Ofcom is expected to snub recommendations made by the Food Standards Agency (FSA) when it publishes research that flies in the face of banning advertising to children, on Thursday. It follows a review of the UK’s broadcast advertising codes by the watchdog.
It is understood the research conflicts with some areas of the FSA’s Action Plan on Food Promotion and Children’s Diet, which was published earlier this month (MW July 8). The Action Plan called for the food and advertising industries to take action over all promotion of junk food to children in the next two years or face tougher action.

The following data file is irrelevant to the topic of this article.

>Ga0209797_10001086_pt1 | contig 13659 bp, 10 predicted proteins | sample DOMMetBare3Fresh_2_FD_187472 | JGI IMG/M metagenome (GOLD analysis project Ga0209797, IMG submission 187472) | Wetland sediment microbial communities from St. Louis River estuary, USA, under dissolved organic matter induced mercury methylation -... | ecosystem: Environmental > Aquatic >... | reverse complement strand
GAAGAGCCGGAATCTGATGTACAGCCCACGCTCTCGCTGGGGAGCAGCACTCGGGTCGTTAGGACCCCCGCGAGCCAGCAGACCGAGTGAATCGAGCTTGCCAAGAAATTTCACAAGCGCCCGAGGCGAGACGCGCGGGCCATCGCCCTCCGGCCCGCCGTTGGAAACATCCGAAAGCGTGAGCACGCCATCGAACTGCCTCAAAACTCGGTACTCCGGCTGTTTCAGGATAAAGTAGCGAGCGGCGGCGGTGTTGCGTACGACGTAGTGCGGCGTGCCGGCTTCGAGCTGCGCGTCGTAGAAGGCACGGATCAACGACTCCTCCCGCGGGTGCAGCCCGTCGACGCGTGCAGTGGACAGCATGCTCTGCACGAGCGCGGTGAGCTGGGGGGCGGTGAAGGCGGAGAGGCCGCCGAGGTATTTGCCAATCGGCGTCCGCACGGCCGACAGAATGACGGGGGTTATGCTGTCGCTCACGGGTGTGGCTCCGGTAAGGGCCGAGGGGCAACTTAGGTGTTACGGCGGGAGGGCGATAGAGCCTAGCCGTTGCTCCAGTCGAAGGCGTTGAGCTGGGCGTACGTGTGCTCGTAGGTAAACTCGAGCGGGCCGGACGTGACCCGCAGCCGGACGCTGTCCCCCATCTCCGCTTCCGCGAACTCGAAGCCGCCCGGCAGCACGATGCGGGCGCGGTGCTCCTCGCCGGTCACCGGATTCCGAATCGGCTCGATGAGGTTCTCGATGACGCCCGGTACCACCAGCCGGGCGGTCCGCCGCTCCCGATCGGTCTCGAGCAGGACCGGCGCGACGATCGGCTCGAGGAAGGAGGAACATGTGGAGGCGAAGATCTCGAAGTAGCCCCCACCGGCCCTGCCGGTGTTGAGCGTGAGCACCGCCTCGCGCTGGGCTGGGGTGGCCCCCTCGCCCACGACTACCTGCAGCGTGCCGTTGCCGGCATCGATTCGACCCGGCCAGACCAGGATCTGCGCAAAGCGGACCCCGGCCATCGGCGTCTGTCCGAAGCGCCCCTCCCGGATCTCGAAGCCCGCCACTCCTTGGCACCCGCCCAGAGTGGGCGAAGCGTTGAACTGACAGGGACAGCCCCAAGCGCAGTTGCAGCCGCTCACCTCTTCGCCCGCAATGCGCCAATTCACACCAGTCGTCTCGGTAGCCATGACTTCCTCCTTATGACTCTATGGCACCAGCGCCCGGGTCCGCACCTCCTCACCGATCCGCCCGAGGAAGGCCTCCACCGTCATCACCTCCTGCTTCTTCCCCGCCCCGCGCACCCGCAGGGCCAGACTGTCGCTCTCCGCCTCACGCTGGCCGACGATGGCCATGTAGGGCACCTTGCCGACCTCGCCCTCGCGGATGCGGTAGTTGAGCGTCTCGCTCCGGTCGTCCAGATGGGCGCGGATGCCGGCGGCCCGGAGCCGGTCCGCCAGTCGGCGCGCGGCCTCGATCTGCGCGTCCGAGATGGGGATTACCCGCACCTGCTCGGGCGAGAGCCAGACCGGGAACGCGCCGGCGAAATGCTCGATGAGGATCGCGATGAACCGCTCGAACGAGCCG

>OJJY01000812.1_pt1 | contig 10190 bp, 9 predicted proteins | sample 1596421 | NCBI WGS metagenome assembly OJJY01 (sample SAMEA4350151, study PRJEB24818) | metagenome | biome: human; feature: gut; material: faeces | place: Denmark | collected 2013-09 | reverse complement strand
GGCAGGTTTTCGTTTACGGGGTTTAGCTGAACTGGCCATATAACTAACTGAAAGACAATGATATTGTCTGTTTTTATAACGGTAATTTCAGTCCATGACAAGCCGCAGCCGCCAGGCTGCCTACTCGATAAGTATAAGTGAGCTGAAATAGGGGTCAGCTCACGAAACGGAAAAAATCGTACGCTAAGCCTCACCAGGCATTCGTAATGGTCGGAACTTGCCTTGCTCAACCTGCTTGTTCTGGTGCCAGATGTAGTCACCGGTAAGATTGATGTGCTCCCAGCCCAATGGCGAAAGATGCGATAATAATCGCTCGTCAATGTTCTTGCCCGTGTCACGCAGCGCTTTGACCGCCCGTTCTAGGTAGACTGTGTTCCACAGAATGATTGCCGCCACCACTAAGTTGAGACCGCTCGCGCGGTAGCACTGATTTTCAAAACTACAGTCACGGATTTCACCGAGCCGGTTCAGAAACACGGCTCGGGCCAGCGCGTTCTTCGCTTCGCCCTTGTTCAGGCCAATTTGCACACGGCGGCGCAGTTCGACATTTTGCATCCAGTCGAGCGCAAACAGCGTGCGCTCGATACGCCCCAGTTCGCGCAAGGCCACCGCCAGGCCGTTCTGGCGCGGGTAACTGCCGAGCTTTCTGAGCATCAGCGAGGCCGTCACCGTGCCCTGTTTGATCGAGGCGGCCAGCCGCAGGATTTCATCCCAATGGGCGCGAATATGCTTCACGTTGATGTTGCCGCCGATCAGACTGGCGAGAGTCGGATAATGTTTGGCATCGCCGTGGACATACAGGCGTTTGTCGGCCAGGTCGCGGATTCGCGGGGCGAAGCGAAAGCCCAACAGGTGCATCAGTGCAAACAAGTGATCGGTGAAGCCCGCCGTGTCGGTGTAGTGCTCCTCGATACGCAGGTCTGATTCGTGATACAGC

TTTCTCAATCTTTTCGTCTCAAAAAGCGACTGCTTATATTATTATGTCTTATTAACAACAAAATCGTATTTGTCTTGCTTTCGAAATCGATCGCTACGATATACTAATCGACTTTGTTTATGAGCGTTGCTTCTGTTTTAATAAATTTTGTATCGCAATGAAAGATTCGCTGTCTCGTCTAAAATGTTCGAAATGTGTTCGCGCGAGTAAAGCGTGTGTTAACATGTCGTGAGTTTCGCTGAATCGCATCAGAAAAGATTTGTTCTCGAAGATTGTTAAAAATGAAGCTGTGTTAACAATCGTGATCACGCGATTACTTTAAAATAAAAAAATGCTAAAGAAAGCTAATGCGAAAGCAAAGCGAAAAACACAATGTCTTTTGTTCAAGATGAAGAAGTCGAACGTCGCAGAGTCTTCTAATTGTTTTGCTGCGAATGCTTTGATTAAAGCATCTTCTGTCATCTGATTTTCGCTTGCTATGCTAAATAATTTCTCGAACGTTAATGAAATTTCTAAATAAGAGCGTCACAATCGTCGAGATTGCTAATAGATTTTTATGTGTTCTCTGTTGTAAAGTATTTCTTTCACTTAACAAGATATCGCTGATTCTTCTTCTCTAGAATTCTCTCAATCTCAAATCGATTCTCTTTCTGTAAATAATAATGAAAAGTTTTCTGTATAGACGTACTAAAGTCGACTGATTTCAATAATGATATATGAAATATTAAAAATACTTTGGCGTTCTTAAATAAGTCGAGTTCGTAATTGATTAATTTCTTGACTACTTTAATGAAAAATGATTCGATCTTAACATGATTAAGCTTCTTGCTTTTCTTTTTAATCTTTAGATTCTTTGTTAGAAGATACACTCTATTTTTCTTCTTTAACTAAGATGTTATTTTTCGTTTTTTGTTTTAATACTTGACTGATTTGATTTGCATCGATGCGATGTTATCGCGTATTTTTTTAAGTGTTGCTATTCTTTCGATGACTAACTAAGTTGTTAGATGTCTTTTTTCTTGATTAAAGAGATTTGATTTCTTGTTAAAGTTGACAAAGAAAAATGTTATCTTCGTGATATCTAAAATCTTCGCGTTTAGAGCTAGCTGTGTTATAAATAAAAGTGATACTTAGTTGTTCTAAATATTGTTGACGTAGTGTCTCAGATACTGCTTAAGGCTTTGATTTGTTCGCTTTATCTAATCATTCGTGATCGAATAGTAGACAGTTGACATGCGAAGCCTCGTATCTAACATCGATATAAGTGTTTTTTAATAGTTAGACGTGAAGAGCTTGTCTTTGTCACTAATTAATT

The FSA’s stance on television advertising to children is informed by last year’s Hasting’s Report, which concluded that there is a link between food promotion and the choices that children make (MW October 2, 2003).
It has called on Ofcom to tighten advertising codes of practice and says that it will review the situation after a year. However, it is understood that Ofcom wants the FSA to pinpoint which foods are causing the problems before it carries out a consultation on tightening the codes.
The FSA supports the idea that some foods are healthier than others for children, rather than the food industry’s claims that there is no such thing as bad food, just bad diets.
The FSA believes that products with a high fat, sugar and salt content are not as healthy and should not be endorsed by celebrities.